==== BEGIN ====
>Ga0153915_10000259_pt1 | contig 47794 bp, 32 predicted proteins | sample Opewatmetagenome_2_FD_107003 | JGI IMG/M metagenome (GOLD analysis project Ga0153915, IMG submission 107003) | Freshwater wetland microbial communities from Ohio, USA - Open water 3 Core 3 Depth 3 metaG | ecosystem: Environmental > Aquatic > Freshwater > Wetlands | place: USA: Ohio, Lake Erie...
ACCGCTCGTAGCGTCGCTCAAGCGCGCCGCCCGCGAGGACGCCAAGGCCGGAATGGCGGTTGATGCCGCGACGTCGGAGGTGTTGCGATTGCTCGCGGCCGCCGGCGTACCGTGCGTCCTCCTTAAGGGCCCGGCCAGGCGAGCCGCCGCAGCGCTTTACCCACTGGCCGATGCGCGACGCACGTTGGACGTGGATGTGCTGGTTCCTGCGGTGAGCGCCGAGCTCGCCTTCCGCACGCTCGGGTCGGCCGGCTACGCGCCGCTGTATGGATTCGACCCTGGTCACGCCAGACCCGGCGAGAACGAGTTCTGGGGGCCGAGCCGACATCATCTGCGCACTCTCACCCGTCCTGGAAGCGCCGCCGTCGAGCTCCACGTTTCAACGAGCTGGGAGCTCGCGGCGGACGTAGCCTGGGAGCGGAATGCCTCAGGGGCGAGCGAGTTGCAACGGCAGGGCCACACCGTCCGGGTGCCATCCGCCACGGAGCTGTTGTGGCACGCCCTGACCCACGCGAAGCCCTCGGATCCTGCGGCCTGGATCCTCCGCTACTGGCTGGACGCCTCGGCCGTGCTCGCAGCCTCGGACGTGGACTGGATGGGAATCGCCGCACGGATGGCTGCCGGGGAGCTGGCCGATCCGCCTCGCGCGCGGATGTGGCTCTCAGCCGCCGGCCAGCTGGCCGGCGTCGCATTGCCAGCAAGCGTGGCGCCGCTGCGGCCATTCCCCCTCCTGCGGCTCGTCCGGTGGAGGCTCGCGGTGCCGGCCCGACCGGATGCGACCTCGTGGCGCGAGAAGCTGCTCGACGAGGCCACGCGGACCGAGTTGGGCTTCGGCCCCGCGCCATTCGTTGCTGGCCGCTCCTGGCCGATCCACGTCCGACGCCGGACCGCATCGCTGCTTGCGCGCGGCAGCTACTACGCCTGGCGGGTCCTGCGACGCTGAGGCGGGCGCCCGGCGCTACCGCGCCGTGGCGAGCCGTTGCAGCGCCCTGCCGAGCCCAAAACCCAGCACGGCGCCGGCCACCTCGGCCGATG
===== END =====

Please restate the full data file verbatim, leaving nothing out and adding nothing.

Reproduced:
>Ga0153915_10000259_pt1 | contig 47794 bp, 32 predicted proteins | sample Opewatmetagenome_2_FD_107003 | JGI IMG/M metagenome (GOLD analysis project Ga0153915, IMG submission 107003) | Freshwater wetland microbial communities from Ohio, USA - Open water 3 Core 3 Depth 3 metaG | ecosystem: Environmental > Aquatic > Freshwater > Wetlands | place: USA: Ohio, Lake Erie...
ACCGCTCGTAGCGTCGCTCAAGCGCGCCGCCCGCGAGGACGCCAAGGCCGGAATGGCGGTTGATGCCGCGACGTCGGAGGTGTTGCGATTGCTCGCGGCCGCCGGCGTACCGTGCGTCCTCCTTAAGGGCCCGGCCAGGCGAGCCGCCGCAGCGCTTTACCCACTGGCCGATGCGCGACGCACGTTGGACGTGGATGTGCTGGTTCCTGCGGTGAGCGCCGAGCTCGCCTTCCGCACGCTCGGGTCGGCCGGCTACGCGCCGCTGTATGGATTCGACCCTGGTCACGCCAGACCCGGCGAGAACGAGTTCTGGGGGCCGAGCCGACATCATCTGCGCACTCTCACCCGTCCTGGAAGCGCCGCCGTCGAGCTCCACGTTTCAACGAGCTGGGAGCTCGCGGCGGACGTAGCCTGGGAGCGGAATGCCTCAGGGGCGAGCGAGTTGCAACGGCAGGGCCACACCGTCCGGGTGCCATCCGCCACGGAGCTGTTGTGGCACGCCCTGACCCACGCGAAGCCCTCGGATCCTGCGGCCTGGATCCTCCGCTACTGGCTGGACGCCTCGGCCGTGCTCGCAGCCTCGGACGTGGACTGGATGGGAATCGCCGCACGGATGGCTGCCGGGGAGCTGGCCGATCCGCCTCGCGCGCGGATGTGGCTCTCAGCCGCCGGCCAGCTGGCCGGCGTCGCATTGCCAGCAAGCGTGGCGCCGCTGCGGCCATTCCCCCTCCTGCGGCTCGTCCGGTGGAGGCTCGCGGTGCCGGCCCGACCGGATGCGACCTCGTGGCGCGAGAAGCTGCTCGACGAGGCCACGCGGACCGAGTTGGGCTTCGGCCCCGCGCCATTCGTTGCTGGCCGCTCCTGGCCGATCCACGTCCGACGCCGGACCGCATCGCTGCTTGCGCGCGGCAGCTACTACGCCTGGCGGGTCCTGCGACGCTGAGGCGGGCGCCCGGCGCTACCGCGCCGTGGCGAGCCGTTGCAGCGCCCTGCCGAGCCCAAAACCCAGCACGGCGCCGGCCACCTCGGCCGATG